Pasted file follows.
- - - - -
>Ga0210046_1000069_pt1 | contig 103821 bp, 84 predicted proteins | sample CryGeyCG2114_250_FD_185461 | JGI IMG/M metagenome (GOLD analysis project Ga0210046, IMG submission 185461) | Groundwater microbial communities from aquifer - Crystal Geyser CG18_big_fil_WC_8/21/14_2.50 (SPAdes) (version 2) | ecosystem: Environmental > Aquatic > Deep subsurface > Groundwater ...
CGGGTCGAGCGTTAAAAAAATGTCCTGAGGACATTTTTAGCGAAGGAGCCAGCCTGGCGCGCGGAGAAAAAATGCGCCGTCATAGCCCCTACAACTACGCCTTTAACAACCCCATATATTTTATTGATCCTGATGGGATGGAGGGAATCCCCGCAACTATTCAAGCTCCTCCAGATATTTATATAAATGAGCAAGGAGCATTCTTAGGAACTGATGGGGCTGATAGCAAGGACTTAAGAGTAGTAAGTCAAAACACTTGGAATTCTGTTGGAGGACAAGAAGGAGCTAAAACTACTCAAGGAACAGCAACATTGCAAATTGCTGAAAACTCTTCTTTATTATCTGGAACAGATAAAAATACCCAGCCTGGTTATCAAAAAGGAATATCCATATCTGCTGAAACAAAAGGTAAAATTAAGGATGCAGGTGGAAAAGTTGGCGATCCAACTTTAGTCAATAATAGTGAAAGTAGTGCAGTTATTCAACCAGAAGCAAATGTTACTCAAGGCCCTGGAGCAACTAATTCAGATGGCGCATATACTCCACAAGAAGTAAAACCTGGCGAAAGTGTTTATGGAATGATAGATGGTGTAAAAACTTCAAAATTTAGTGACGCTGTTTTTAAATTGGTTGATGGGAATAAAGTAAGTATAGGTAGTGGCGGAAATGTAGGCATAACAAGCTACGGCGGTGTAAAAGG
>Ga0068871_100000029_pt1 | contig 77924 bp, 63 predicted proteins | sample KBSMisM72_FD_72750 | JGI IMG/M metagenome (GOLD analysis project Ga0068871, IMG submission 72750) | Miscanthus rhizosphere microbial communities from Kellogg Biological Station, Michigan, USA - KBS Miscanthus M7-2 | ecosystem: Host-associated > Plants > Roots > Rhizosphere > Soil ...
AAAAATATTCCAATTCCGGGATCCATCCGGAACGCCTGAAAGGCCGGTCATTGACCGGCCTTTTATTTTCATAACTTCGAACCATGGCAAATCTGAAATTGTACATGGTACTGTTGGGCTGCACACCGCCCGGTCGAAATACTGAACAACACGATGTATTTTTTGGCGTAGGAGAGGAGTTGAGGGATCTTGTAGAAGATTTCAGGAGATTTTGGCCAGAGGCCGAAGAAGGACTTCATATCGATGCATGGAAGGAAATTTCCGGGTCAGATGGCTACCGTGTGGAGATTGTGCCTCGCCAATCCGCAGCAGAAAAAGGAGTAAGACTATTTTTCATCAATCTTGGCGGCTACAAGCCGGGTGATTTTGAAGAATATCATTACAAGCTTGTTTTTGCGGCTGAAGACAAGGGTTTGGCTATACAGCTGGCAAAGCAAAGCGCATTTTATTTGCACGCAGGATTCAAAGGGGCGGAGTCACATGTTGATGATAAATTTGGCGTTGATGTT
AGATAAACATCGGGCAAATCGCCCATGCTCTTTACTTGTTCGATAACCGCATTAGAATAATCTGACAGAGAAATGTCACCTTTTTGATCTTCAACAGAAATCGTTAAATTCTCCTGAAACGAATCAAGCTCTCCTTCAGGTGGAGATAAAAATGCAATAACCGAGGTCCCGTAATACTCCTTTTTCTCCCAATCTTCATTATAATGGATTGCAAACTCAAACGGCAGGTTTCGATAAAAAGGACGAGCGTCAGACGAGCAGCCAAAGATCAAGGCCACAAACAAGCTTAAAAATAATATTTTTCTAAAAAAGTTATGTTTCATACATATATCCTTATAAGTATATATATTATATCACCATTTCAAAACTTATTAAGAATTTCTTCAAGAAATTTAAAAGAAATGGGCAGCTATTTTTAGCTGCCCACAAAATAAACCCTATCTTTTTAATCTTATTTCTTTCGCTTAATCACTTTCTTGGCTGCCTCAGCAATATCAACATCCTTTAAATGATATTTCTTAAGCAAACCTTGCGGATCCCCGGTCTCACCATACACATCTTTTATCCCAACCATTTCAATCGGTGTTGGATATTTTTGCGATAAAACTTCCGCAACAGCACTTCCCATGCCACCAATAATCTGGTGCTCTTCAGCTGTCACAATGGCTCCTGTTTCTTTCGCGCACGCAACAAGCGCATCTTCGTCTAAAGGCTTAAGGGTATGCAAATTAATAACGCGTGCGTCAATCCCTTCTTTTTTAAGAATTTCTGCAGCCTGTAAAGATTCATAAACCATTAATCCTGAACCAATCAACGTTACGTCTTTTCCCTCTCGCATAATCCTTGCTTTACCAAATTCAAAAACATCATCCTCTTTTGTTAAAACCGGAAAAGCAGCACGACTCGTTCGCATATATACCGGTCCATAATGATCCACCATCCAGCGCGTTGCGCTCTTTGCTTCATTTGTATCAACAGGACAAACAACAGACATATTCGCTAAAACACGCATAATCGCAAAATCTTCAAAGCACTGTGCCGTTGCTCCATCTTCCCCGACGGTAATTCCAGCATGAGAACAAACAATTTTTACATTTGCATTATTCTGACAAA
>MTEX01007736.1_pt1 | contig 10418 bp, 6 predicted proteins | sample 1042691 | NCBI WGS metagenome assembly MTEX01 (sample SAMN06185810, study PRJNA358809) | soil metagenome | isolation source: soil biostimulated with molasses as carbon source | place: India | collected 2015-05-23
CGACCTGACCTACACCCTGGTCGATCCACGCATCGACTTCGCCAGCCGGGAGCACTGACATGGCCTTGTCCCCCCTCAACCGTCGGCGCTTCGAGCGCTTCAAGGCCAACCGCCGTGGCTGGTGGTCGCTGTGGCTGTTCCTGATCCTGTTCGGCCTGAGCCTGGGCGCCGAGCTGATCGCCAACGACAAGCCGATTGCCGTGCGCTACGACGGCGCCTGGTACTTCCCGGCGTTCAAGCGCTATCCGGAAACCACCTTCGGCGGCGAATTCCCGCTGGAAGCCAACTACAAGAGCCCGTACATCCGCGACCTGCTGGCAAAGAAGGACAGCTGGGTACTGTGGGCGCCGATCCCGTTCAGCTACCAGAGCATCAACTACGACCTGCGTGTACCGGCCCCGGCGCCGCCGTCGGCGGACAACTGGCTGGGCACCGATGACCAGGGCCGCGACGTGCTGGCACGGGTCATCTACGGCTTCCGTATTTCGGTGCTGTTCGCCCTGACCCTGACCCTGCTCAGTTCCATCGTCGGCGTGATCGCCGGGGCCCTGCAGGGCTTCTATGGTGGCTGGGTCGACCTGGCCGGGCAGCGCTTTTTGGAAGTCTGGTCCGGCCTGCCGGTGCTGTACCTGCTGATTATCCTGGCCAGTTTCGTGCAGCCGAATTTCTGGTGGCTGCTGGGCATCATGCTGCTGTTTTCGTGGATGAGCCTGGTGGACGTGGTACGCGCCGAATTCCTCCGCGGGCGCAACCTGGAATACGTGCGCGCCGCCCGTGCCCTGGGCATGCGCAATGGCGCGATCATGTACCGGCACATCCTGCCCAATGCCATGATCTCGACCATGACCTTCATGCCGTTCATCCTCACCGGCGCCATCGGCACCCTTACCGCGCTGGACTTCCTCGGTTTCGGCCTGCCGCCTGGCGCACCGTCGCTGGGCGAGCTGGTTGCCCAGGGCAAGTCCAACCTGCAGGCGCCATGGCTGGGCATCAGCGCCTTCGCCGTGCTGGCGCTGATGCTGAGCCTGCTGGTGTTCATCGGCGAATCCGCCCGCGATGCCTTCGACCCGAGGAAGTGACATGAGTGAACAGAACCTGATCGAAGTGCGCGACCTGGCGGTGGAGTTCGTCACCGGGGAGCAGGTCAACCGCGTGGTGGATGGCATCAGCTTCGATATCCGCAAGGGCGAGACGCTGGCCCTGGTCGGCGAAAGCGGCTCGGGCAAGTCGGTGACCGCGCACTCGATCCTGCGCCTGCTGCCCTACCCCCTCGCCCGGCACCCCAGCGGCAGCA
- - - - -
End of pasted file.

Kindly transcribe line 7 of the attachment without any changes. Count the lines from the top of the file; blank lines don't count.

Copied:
CGACCTGACCTACACCCTGGTCGATCCACGCATCGACTTCGCCAGCCGGGAGCACTGACATGGCCTTGTCCCCCCTCAACCGTCGGCGCTTCGAGCGCTTCAAGGCCAACCGCCGTGGCTGGTGGTCGCTGTGGCTGTTCCTGATCCTGTTCGGCCTGAGCCTGGGCGCCGAGCTGATCGCCAACGACAAGCCGATTGCCGTGCGCTACGACGGCGCCTGGTACTTCCCGGCGTTCAAGCGCTATCCGGAAACCACCTTCGGCGGCGAATTCCCGCTGGAAGCCAACTACAAGAGCCCGTACATCCGCGACCTGCTGGCAAAGAAGGACAGCTGGGTACTGTGGGCGCCGATCCCGTTCAGCTACCAGAGCATCAACTACGACCTGCGTGTACCGGCCCCGGCGCCGCCGTCGGCGGACAACTGGCTGGGCACCGATGACCAGGGCCGCGACGTGCTGGCACGGGTCATCTACGGCTTCCGTATTTCGGTGCTGTTCGCCCTGACCCTGACCCTGCTCAGTTCCATCGTCGGCGTGATCGCCGGGGCCCTGCAGGGCTTCTATGGTGGCTGGGTCGACCTGGCCGGGCAGCGCTTTTTGGAAGTCTGGTCCGGCCTGCCGGTGCTGTACCTGCTGATTATCCTGGCCAGTTTCGTGCAGCCGAATTTCTGGTGGCTGCTGGGCATCATGCTGCTGTTTTCGTGGATGAGCCTGGTGGACGTGGTACGCGCCGAATTCCTCCGCGGGCGCAACCTGGAATACGTGCGCGCCGCCCGTGCCCTGGGCATGCGCAATGGCGCGATCATGTACCGGCACATCCTGCCCAATGCCATGATCTCGACCATGACCTTCATGCCGTTCATCCTCACCGGCGCCATCGGCACCCTTACCGCGCTGGACTTCCTCGGTTTCGGCCTGCCGCCTGGCGCACCGTCGCTGGGCGAGCTGGTTGCCCAGGGCAAGTCCAACCTGCAGGCGCCATGGCTGGGCATCAGCGCCTTCGCCGTGCTGGCGCTGATGCTGAGCCTGCTGGTGTTCATCGGCGAATCCGCCCGCGATGCCTTCGACCCGAGGAAGTGACATGAGTGAACAGAACCTGATCGAAGTGCGCGACCTGGCGGTGGAGTTCGTCACCGGGGAGCAGGTCAACCGCGTGGTGGATGGCATCAGCTTCGATATCCGCAAGGGCGAGACGCTGGCCCTGGTCGGCGAAAGCGGCTCGGGCAAGTCGGTGACCGCGCACTCGATCCTGCGCCTGCTGCCCTACCCCCTCGCCCGGCACCCCAGCGGCAGCA